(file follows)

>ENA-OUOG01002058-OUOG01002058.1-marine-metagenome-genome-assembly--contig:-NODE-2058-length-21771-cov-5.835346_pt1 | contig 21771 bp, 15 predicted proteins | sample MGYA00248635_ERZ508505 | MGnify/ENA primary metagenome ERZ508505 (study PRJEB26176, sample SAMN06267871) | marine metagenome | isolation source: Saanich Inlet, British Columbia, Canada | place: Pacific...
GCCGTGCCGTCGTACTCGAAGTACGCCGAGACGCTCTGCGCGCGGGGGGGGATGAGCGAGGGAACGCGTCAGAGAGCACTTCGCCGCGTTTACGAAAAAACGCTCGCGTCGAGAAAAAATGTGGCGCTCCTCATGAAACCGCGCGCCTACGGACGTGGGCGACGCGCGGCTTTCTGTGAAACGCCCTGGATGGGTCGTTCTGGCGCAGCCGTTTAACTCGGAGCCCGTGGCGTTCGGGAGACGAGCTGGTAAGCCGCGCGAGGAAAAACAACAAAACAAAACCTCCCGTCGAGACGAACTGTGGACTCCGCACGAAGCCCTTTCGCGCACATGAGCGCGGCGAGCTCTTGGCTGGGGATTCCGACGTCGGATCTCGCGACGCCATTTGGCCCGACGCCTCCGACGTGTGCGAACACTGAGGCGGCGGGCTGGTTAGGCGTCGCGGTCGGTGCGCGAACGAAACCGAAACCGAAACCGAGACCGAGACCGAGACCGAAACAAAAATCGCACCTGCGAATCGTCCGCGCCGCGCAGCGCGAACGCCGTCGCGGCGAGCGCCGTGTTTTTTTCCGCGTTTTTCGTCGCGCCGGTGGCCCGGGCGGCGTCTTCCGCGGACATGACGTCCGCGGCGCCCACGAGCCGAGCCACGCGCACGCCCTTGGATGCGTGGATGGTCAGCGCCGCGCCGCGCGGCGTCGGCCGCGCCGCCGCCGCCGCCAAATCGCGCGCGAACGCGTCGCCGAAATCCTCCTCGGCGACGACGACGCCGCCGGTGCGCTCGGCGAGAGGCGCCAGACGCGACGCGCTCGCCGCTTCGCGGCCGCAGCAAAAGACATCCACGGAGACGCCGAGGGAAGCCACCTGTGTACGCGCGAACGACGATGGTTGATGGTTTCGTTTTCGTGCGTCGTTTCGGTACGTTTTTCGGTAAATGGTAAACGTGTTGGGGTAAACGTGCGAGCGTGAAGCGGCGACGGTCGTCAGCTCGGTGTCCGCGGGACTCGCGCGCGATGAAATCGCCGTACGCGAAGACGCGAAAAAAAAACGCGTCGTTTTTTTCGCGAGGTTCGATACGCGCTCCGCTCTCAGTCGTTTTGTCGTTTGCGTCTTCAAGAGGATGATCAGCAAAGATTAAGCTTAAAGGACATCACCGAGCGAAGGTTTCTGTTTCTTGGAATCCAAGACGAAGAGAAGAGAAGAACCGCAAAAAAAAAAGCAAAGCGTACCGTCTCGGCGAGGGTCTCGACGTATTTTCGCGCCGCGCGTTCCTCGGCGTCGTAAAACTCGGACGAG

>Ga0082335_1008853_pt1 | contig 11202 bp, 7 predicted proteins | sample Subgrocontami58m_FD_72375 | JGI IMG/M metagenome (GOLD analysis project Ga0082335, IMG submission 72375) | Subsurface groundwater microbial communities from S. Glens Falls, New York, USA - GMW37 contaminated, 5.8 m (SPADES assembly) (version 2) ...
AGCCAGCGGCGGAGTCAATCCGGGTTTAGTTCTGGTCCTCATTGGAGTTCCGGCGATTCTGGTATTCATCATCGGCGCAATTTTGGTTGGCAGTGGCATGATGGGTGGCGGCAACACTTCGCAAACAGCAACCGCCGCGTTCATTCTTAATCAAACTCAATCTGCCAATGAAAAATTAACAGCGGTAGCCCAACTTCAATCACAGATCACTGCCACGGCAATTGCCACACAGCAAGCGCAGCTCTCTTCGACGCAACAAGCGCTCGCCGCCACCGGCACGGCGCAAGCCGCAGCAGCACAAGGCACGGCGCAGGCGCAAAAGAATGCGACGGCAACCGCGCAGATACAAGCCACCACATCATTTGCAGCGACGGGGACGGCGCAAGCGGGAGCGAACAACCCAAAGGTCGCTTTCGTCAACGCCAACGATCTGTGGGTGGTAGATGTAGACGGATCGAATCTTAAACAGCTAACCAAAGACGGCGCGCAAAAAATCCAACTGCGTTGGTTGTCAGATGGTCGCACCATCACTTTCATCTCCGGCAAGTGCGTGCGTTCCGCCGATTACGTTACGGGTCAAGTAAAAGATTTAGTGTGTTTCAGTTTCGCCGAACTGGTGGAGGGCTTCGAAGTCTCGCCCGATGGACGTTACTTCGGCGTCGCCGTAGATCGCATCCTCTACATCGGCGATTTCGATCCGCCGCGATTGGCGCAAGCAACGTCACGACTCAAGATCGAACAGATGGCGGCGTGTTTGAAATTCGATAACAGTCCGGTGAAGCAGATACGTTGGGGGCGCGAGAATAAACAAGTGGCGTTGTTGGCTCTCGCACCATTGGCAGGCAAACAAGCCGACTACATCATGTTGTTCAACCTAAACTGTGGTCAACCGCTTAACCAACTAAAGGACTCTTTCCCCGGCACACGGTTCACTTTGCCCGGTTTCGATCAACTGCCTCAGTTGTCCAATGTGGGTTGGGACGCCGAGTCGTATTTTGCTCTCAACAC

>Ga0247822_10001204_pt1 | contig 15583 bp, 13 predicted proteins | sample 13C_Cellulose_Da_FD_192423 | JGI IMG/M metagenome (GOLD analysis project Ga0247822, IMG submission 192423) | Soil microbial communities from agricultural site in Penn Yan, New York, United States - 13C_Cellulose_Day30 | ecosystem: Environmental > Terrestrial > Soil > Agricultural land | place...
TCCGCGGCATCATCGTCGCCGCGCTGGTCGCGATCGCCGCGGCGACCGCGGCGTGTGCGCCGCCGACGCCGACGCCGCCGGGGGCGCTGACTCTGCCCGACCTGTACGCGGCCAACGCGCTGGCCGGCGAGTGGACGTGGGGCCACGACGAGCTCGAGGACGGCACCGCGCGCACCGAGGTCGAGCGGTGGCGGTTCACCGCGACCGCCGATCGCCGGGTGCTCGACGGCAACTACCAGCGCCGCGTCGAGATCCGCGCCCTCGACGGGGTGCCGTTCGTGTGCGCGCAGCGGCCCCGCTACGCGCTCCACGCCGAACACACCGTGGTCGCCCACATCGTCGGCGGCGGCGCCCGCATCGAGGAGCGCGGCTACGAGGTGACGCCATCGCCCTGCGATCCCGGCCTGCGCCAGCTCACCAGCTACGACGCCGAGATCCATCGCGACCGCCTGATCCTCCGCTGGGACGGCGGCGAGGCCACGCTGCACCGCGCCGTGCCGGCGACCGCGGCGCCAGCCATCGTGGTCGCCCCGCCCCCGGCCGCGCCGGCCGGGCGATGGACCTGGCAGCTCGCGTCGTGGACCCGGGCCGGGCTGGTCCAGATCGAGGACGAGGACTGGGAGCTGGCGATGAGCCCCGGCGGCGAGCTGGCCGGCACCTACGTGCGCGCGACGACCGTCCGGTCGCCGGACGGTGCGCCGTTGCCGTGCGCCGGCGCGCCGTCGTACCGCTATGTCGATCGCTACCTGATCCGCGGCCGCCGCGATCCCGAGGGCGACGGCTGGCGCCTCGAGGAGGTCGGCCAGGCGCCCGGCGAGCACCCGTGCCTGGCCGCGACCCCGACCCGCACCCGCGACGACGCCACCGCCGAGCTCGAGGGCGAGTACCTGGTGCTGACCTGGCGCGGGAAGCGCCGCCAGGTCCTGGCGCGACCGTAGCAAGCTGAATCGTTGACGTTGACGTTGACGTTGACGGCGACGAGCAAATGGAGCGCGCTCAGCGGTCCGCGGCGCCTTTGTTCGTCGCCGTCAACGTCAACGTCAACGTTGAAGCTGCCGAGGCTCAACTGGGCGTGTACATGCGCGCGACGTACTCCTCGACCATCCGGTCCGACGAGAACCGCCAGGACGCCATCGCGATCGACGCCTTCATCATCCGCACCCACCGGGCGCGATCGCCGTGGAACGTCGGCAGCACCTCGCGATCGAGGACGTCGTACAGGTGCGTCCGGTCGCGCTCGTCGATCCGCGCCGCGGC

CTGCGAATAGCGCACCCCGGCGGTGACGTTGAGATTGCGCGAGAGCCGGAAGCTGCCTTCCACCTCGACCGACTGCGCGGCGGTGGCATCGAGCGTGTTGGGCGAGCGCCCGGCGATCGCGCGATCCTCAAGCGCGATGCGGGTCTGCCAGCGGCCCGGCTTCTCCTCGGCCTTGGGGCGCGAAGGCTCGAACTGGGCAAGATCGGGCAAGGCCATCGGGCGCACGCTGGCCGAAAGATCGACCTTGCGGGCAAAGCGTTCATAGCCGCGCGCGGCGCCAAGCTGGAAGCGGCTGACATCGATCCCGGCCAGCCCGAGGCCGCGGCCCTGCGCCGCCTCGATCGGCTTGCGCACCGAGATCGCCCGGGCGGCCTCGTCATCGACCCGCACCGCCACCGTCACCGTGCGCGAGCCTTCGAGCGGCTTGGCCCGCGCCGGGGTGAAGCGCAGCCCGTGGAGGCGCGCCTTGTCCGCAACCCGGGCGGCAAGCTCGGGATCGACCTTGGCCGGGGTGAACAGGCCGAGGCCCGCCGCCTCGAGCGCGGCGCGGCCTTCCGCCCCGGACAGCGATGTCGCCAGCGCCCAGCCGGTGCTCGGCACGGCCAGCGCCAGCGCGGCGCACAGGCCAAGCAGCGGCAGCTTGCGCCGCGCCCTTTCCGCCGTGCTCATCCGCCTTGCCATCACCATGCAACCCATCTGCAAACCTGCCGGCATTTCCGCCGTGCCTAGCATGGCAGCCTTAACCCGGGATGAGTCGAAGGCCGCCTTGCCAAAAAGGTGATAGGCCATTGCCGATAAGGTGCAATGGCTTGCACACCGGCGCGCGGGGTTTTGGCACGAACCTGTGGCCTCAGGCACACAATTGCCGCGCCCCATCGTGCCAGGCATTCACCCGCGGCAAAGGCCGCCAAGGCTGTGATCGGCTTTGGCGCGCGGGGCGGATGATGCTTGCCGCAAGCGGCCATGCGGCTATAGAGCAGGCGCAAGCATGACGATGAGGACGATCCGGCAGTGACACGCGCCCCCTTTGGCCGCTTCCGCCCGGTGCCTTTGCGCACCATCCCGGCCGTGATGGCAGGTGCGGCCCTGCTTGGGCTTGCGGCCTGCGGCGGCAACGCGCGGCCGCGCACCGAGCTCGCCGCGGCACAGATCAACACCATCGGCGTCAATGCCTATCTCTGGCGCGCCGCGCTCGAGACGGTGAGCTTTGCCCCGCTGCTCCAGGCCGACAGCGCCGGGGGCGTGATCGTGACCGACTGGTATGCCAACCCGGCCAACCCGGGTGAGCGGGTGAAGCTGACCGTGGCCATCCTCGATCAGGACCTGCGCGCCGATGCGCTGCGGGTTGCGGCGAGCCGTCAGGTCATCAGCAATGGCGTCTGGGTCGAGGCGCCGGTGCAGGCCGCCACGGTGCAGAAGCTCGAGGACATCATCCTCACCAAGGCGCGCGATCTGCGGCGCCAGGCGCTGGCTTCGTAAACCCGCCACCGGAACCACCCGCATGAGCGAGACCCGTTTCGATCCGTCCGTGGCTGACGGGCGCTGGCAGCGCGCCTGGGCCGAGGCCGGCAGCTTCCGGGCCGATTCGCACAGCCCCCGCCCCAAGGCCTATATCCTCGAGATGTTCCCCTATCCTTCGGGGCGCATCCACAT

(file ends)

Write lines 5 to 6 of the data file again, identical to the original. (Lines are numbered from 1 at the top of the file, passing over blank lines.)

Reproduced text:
>Ga0247822_10001204_pt1 | contig 15583 bp, 13 predicted proteins | sample 13C_Cellulose_Da_FD_192423 | JGI IMG/M metagenome (GOLD analysis project Ga0247822, IMG submission 192423) | Soil microbial communities from agricultural site in Penn Yan, New York, United States - 13C_Cellulose_Day30 | ecosystem: Environmental > Terrestrial > Soil > Agricultural land | place...
TCCGCGGCATCATCGTCGCCGCGCTGGTCGCGATCGCCGCGGCGACCGCGGCGTGTGCGCCGCCGACGCCGACGCCGCCGGGGGCGCTGACTCTGCCCGACCTGTACGCGGCCAACGCGCTGGCCGGCGAGTGGACGTGGGGCCACGACGAGCTCGAGGACGGCACCGCGCGCACCGAGGTCGAGCGGTGGCGGTTCACCGCGACCGCCGATCGCCGGGTGCTCGACGGCAACTACCAGCGCCGCGTCGAGATCCGCGCCCTCGACGGGGTGCCGTTCGTGTGCGCGCAGCGGCCCCGCTACGCGCTCCACGCCGAACACACCGTGGTCGCCCACATCGTCGGCGGCGGCGCCCGCATCGAGGAGCGCGGCTACGAGGTGACGCCATCGCCCTGCGATCCCGGCCTGCGCCAGCTCACCAGCTACGACGCCGAGATCCATCGCGACCGCCTGATCCTCCGCTGGGACGGCGGCGAGGCCACGCTGCACCGCGCCGTGCCGGCGACCGCGGCGCCAGCCATCGTGGTCGCCCCGCCCCCGGCCGCGCCGGCCGGGCGATGGACCTGGCAGCTCGCGTCGTGGACCCGGGCCGGGCTGGTCCAGATCGAGGACGAGGACTGGGAGCTGGCGATGAGCCCCGGCGGCGAGCTGGCCGGCACCTACGTGCGCGCGACGACCGTCCGGTCGCCGGACGGTGCGCCGTTGCCGTGCGCCGGCGCGCCGTCGTACCGCTATGTCGATCGCTACCTGATCCGCGGCCGCCGCGATCCCGAGGGCGACGGCTGGCGCCTCGAGGAGGTCGGCCAGGCGCCCGGCGAGCACCCGTGCCTGGCCGCGACCCCGACCCGCACCCGCGACGACGCCACCGCCGAGCTCGAGGGCGAGTACCTGGTGCTGACCTGGCGCGGGAAGCGCCGCCAGGTCCTGGCGCGACCGTAGCAAGCTGAATCGTTGACGTTGACGTTGACGTTGACGGCGACGAGCAAATGGAGCGCGCTCAGCGGTCCGCGGCGCCTTTGTTCGTCGCCGTCAACGTCAACGTCAACGTTGAAGCTGCCGAGGCTCAACTGGGCGTGTACATGCGCGCGACGTACTCCTCGACCATCCGGTCCGACGAGAACCGCCAGGACGCCATCGCGATCGACGCCTTCATCATCCGCACCCACCGGGCGCGATCGCCGTGGAACGTCGGCAGCACCTCGCGATCGAGGACGTCGTACAGGTGCGTCCGGTCGCGCTCGTCGATCCGCGCCGCGGC